Selected Online Publications

Tony D Sampson, “Barbican’s Digital Exhibition is Nothing More Than Gimmickry”, Review of Barbican Digital Revolution Exhibit in The Conversation, July 2014.

“Crowds, Power and Post-Democracy in the 21st Century” an interview with Tony D. Sampson by Rizomatika, Obsolete Capitalism and Variazioni Foucaultiane blogs, 2013.

‘Tarde as Media Theorist’: an interview with Tony D. Sampson, by Jussi Parikka on the Theory, Culture and Society blog, 2012.

Tony D Sampson, “Imitative Inventions”, an online review of Olga Goriunova’s Art Platforms and Cultural Production on the Internet, Mute Magazine, 2012.

Tony D Sampson, “Software de Arriba a Abajo”, Tin Tank: Conocimieto Inspiracion e Ideas ahora, 2010.

Tony D Sampson, “Turning Software Inside Out: A Review of FLOSS +Art and Software Studies”, Mute Magazine, 2009.

Reviews

Virality: Contagion Theory in the Age of Networks, , University of Minnesota Press, 2012

“Impressive and ambitious, Virality offers a new theory of the viral as a sociological event.” Brian Rotman, Ohio State University

“Tarde and Deleuze come beautifully together in this outstanding book, the first to really put forward a serious alternative to neo-Darwinian theories of virality, contagion, and memetics. A thrilling read that bears enduring consequences for our understanding of network cultures. Unmissable.” Tiziana Terranova, author of Network Culture

“Sampson is a great writer, and the language itself is affective: ‘bullish’, ‘cynical’ are words that become not just descriptive but gather a force of expression in Sampson’s way of mapping techniques of the noncognitive in marketing and politics.”  Jussi Parikka’s review in Theory, Culture and Society

“[Virality] is an important interdisciplinary contribution to the understanding of network cultures not only because it puts into historical context how crowd behavior has been studied for the last hundred years, but also because it helps anyone interested in attaining a more in-depth understanding of Gilles Deleuze’s philosophy; thus, Virality is a real contribution to assemblage theory and its relation to media archeology in terms of network analysis. For this reason, it is a book that anyone interested in understanding how social media functions at the beginning of the 21st century should seriously consider reading.” Huffington Post book review by Eduardo Navas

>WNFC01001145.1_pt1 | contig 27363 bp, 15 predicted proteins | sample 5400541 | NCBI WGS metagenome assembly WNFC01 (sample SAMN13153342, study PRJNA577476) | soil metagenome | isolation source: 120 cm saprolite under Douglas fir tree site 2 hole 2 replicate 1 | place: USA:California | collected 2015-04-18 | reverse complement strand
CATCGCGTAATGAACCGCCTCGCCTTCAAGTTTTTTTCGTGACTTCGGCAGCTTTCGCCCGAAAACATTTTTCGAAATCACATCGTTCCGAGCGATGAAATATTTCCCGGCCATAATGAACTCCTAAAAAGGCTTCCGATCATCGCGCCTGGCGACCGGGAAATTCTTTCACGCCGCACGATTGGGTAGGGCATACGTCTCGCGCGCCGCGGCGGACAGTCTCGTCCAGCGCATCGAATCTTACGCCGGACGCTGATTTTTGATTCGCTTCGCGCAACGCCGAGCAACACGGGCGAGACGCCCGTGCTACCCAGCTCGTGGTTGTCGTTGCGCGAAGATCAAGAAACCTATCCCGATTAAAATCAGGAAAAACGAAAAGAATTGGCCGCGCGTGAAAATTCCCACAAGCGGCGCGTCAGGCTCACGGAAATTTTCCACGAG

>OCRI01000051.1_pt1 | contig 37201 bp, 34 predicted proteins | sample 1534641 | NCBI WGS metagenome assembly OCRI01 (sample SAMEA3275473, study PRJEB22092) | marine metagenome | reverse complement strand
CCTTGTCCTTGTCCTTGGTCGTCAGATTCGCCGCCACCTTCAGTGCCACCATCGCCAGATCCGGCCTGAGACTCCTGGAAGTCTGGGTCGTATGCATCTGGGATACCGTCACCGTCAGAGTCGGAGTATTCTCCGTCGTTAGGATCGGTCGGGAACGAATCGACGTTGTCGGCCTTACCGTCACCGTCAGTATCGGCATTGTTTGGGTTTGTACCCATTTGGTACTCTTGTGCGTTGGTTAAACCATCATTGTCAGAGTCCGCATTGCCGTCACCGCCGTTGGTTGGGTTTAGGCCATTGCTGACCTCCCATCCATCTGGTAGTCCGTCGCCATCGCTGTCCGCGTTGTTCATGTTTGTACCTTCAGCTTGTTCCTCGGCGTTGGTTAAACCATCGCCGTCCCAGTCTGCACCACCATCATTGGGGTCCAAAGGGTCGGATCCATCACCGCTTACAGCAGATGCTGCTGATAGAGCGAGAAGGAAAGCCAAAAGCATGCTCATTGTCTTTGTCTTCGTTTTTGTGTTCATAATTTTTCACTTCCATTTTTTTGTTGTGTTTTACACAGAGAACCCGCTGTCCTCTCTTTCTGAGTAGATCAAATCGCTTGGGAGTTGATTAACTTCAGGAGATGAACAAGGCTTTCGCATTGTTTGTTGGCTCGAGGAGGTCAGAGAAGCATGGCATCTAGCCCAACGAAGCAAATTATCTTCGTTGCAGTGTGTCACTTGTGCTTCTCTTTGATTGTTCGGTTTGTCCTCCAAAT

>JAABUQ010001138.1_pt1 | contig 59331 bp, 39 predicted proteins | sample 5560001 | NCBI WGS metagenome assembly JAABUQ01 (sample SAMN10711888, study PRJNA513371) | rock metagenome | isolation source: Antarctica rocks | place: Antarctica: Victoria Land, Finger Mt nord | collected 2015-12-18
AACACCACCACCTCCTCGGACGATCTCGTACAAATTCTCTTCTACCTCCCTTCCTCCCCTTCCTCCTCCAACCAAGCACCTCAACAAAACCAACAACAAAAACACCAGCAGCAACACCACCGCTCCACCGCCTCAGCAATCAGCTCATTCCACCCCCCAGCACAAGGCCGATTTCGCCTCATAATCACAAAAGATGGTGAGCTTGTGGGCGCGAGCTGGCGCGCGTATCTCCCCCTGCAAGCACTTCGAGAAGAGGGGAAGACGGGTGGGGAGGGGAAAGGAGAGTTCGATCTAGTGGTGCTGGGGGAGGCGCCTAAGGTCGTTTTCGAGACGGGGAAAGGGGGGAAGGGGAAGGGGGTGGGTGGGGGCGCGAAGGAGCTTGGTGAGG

Virality participates in a growing scholarly trend within the humanities in which researchers criticize and propose alternatives to the reification of a methodological division between biology and culture. While dense, Virality treats a wide range of relevant scholarship as it presents a refreshing approach to contagion theory in what has been a stagnant area of scholarship… the book is both innovative and timely, which means that the work necessary to understand Sampson’s connections will be well rewarded.” Claire Barber in Reviews in Cultural Theory.

Video

For a summary of the book’s main themes see the below video produced by students on the MA New Media and Digital Culture programme at the University of Amsterdam. Published on YouTube Oct 30, 2012 by Bozhan Chipev.

 

Interview with the author on the TCS blog ‘Tarde as Media Theorist’: an interview with Tony D. Sampson, by Jussi Parikka

spam_soft

Jussi Parikka and Tony D Sampson (authors and coeditors) The Spam Book: On Viruses, Porn and Other Anomalies from the Dark Side of Digital Culture, Cresskill, NJ: Hampton Press, 2009.